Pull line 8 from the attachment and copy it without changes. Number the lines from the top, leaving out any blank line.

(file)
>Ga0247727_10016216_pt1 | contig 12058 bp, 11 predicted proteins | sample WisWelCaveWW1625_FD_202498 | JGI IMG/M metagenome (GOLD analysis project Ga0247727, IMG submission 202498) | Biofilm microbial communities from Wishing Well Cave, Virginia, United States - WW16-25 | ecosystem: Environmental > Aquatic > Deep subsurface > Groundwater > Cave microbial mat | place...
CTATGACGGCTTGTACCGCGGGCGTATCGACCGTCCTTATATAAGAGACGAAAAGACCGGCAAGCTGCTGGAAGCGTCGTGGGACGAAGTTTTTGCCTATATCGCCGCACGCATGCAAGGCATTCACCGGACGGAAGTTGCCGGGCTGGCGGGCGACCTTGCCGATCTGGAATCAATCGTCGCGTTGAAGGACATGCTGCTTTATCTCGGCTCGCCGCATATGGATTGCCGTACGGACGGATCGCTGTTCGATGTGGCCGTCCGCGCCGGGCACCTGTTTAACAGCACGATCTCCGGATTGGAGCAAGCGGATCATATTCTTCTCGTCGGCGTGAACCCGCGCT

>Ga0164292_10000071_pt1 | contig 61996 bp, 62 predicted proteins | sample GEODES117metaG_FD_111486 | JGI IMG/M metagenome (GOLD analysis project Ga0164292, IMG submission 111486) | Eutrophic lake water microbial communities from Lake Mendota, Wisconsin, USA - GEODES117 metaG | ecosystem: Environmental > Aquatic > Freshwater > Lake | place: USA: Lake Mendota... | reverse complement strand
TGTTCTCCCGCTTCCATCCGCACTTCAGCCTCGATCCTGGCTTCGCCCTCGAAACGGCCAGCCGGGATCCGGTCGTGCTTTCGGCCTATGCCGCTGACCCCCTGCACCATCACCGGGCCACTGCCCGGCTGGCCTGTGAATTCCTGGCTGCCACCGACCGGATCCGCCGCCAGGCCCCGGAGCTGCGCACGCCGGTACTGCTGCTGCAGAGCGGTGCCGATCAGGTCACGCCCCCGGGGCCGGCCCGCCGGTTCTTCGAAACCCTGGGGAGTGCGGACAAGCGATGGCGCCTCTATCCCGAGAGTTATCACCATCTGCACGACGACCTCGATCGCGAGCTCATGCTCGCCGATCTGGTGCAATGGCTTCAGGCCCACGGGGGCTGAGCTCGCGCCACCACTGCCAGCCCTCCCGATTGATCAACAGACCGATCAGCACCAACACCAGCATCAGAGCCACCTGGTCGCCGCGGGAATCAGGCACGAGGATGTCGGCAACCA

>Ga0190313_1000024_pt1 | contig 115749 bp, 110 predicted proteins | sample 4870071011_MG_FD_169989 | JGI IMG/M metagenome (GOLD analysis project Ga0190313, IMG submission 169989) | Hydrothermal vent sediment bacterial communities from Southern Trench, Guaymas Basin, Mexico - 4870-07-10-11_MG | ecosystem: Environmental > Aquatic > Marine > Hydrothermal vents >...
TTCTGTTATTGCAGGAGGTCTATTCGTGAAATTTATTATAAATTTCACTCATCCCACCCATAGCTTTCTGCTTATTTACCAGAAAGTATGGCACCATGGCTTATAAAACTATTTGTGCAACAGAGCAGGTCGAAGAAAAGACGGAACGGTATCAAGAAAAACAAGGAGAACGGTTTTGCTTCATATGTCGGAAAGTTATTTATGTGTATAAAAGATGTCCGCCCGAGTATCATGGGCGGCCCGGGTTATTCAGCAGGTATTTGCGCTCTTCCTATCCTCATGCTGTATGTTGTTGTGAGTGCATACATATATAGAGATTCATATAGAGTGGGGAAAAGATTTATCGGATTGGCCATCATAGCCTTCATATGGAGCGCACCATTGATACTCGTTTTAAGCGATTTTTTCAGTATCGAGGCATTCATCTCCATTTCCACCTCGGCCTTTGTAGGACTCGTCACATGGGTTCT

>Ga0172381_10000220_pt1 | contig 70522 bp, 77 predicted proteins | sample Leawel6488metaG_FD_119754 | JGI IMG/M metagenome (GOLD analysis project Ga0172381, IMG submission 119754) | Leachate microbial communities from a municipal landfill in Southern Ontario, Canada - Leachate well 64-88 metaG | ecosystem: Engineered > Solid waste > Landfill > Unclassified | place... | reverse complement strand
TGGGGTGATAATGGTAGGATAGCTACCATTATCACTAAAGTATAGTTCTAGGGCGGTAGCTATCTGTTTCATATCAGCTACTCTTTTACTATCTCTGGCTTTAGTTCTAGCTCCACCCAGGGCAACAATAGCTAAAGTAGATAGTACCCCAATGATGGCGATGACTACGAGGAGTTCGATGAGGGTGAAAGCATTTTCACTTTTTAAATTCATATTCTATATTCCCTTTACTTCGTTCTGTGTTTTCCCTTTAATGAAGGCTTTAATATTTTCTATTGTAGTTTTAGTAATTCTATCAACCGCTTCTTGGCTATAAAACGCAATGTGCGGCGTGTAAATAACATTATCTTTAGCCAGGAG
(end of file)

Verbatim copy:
TGGGGTGATAATGGTAGGATAGCTACCATTATCACTAAAGTATAGTTCTAGGGCGGTAGCTATCTGTTTCATATCAGCTACTCTTTTACTATCTCTGGCTTTAGTTCTAGCTCCACCCAGGGCAACAATAGCTAAAGTAGATAGTACCCCAATGATGGCGATGACTACGAGGAGTTCGATGAGGGTGAAAGCATTTTCACTTTTTAAATTCATATTCTATATTCCCTTTACTTCGTTCTGTGTTTTCCCTTTAATGAAGGCTTTAATATTTTCTATTGTAGTTTTAGTAATTCTATCAACCGCTTCTTGGCTATAAAACGCAATGTGCGGCGTGTAAATAACATTATCTTTAGCCAGGAG